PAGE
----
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Tucker Taylor
Canada
Vancouver
British Columbia
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Doge is a game that I really want to like, but can't quite manage to. Full disclosure: I've played twice now, both times with four players. I'd feel a bit uneasy about writing a review based on two plays, but both times ran pretty much the same way. The first half of each game was tense and exciting, with advisor hats and houses flying every which way. Then, about the time everyone got to four palaces, it started to get dull and predictable.

Brief mechanics overview: there are six regions plus the Quarantia (doge's palace). The object is to build a palace in each region, or seven palaces in five regions, or eight palaces in four regions. The first palace in a region costs three houses, the second four, the third five, and so on. Players bid blindly into three of the regions (four with three players), and then the regions are resolved one at a time. The winner of a region gets its 'advisor' who can add one vote to a player's total in another region, and also gets two houses in the region. The runner-up gets one house. The advisor can be ignored in favor of moving a house into or out of the region. The Quarantia has no houses, but three advisors: the winner gets two, the runner-up gets one.

The opening rounds are an interesting jockey for position, as eveyone tries to claim a few early (more cost-effective) palaces, and use advisors to get 'free' second places in districts with only one voter. The mechanic of always knowing what districts will come up seven votes in advance means that some advance planning is possible, but not so much that you stare at the board for five minutes trying to find the best place for an advisor.

So, what's the problem? Put simply, there's only one practical way to win. The escalating costs of palaces make it inefficient to try and win with more palaces than the minimum six, so the last turn or two the blind bidding becomes almost an afterthought: it's obvious which districts everyone will be bidding for. The scripted endgame sucks all the fun and tension from the first half to two-thirds of play out of the dynamic bidding system. Personally, I blame the escalating costs of palaces: maybe a 3/4/4/5/5 cost scheme would help; maybe if you can buy a second palace at the cost of your first. This is the kind of thing that really should have been seen in playtesting.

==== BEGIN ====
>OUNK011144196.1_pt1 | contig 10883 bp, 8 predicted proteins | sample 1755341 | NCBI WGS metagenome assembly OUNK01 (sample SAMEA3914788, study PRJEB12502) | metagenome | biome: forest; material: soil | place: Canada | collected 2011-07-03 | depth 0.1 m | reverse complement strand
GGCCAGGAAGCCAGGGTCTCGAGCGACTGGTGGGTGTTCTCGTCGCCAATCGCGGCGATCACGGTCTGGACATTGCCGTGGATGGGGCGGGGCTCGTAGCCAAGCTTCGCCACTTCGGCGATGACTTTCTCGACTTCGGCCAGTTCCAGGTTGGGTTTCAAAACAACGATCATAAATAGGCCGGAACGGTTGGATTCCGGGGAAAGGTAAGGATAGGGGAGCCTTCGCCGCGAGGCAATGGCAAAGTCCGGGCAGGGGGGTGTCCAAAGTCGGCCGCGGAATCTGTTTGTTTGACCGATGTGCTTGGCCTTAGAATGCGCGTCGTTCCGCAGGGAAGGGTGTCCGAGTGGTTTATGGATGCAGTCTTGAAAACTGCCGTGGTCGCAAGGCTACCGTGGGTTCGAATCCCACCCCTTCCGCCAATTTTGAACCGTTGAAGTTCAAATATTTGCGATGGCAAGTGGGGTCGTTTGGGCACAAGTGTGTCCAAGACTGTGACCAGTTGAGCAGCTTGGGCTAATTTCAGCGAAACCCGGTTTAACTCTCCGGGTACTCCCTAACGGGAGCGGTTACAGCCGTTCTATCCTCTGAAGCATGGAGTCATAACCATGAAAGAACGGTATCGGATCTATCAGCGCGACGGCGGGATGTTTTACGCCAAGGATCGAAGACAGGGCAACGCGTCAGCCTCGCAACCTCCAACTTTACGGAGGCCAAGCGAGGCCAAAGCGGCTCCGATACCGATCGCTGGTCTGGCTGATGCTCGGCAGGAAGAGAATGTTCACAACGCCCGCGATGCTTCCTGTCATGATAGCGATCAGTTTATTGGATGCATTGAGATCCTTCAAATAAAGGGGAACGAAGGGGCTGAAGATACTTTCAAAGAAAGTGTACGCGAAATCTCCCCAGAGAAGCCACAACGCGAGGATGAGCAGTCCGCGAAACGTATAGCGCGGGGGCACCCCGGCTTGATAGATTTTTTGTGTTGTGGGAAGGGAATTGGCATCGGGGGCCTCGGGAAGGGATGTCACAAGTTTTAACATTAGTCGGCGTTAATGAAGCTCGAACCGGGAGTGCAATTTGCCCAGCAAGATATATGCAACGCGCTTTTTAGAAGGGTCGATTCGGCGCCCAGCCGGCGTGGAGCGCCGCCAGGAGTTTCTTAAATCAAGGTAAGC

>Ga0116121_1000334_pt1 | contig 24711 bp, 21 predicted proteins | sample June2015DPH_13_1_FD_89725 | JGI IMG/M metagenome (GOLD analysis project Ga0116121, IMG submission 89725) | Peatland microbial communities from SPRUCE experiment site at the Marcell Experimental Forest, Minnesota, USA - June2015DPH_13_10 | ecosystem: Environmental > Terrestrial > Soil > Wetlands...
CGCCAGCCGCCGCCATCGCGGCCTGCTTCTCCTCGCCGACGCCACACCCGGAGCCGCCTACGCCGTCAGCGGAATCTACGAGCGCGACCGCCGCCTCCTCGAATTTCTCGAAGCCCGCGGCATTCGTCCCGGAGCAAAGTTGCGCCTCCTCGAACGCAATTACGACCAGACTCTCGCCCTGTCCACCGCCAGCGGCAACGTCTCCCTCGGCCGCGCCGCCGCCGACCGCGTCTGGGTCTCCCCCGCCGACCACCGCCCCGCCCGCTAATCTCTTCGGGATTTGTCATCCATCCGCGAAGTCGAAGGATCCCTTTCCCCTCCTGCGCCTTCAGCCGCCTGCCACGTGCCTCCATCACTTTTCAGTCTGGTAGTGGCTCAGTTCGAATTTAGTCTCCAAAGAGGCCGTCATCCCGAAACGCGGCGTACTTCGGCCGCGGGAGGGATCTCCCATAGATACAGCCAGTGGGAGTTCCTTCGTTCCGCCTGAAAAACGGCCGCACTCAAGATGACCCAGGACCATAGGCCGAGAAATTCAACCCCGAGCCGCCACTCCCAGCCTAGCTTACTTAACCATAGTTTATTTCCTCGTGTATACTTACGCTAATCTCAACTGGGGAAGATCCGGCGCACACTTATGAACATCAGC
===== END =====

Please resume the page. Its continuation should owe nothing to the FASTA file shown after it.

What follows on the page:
I also have to comment on the production values. The gameboard and pieces are gorgeous, and the advisor hats are a neat idea. But, as one player said, "This Colovini game has too much theme." It's often difficult to tell which cross-topped advisor goes with the district you just took over, necessitating a lot of squinting at the board and the pieces. Color-coding them, or giving them more distinctive and less historically accurate symbols, would have helped this matter immensely.

Bottom line: brilliant voting mechanic, dull endgame. 4/10: not so good, it doesn't get me but could be talked into it on occasion.
 
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Aaron Sizer
United States
New Jersey
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I wonder if you're playing this correctly. I actually find that the game gets more interesting towards the end. The opening 1-2 rounds are often a complete crap shoot, just trying to build up a critical mass of houses and stay out of other players' way. Once people are up to 4 or so palaces, though, they have a choice to make. Do they go big in the districts that they're still lacking, or do they go through the back door, generating houses in districts that they've already filled (and potentially gumming up other players' plans in the process), then using the "abstention" power to move their houses around the board? The Quarantia becomes especially important at this stage, as it provides up to two "wild card" moves anywhere on the board. Even if you're pretty sure which strategy your opponents will favor, it's no easy thing to figure out where they will place. And even then, you need to calculate whether it's better to spend your chips trying to obstruct them, or to work around them and race for the finish. Without the rule for moving houses, I agree that the endgame would be impossibly boring--playing correctly, though, we almost always get white-knuckled finishes.
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Kendahl Johnson
United States
Albuquerque
New Mexico
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JazzFish wrote:
Players bid blindly into three of the regions (four with three players), and then the regions are resolved one at a time.


I think this is only partially true. You bid blindly into the regions, and then with your remaining voting counters, you continue to bid on regions (using the cards). THEN you resolve the regions.
 
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